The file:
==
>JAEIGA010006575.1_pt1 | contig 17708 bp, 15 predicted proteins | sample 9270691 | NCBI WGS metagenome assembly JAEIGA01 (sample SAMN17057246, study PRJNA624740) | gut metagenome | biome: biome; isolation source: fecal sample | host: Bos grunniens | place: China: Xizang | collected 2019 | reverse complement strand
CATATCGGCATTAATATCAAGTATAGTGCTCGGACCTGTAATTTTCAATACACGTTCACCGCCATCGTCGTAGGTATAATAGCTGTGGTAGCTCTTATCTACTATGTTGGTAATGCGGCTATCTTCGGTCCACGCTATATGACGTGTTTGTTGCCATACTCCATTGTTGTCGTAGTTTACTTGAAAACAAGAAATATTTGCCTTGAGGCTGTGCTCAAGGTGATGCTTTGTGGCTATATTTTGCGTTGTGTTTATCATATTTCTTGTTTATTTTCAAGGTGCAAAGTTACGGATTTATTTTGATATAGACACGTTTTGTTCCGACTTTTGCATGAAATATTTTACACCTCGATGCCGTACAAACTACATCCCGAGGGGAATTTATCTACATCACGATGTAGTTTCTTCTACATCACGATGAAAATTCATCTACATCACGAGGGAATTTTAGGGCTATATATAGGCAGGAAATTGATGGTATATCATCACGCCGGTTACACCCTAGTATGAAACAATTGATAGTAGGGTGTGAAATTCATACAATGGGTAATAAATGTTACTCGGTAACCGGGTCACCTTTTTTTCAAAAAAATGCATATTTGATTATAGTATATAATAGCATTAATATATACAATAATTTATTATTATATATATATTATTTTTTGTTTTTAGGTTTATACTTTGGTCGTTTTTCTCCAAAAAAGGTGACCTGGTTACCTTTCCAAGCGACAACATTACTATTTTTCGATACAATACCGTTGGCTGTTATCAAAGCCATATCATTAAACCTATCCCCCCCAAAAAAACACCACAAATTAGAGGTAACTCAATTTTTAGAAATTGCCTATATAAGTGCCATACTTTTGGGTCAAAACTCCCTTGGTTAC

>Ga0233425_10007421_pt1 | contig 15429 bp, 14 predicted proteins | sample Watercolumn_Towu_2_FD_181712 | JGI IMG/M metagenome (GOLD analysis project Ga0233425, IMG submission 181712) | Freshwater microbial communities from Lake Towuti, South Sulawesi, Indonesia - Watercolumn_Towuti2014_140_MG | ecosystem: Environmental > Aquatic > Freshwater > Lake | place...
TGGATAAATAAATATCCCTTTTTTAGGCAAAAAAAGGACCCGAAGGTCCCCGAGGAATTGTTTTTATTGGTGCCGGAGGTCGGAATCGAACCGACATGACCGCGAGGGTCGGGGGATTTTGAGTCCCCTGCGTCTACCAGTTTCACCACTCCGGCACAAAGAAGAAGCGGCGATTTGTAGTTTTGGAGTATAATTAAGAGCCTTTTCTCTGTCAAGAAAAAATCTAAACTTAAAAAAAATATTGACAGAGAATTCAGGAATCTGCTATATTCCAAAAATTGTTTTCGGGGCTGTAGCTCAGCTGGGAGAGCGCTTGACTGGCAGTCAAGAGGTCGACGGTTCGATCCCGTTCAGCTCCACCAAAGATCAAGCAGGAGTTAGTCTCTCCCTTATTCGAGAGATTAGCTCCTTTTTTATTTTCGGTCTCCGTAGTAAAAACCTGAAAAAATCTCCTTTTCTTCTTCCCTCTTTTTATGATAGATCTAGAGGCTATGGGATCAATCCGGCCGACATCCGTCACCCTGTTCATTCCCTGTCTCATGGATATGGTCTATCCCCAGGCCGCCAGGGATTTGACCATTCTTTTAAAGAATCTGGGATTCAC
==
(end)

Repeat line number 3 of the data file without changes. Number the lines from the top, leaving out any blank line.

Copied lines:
>Ga0233425_10007421_pt1 | contig 15429 bp, 14 predicted proteins | sample Watercolumn_Towu_2_FD_181712 | JGI IMG/M metagenome (GOLD analysis project Ga0233425, IMG submission 181712) | Freshwater microbial communities from Lake Towuti, South Sulawesi, Indonesia - Watercolumn_Towuti2014_140_MG | ecosystem: Environmental > Aquatic > Freshwater > Lake | place...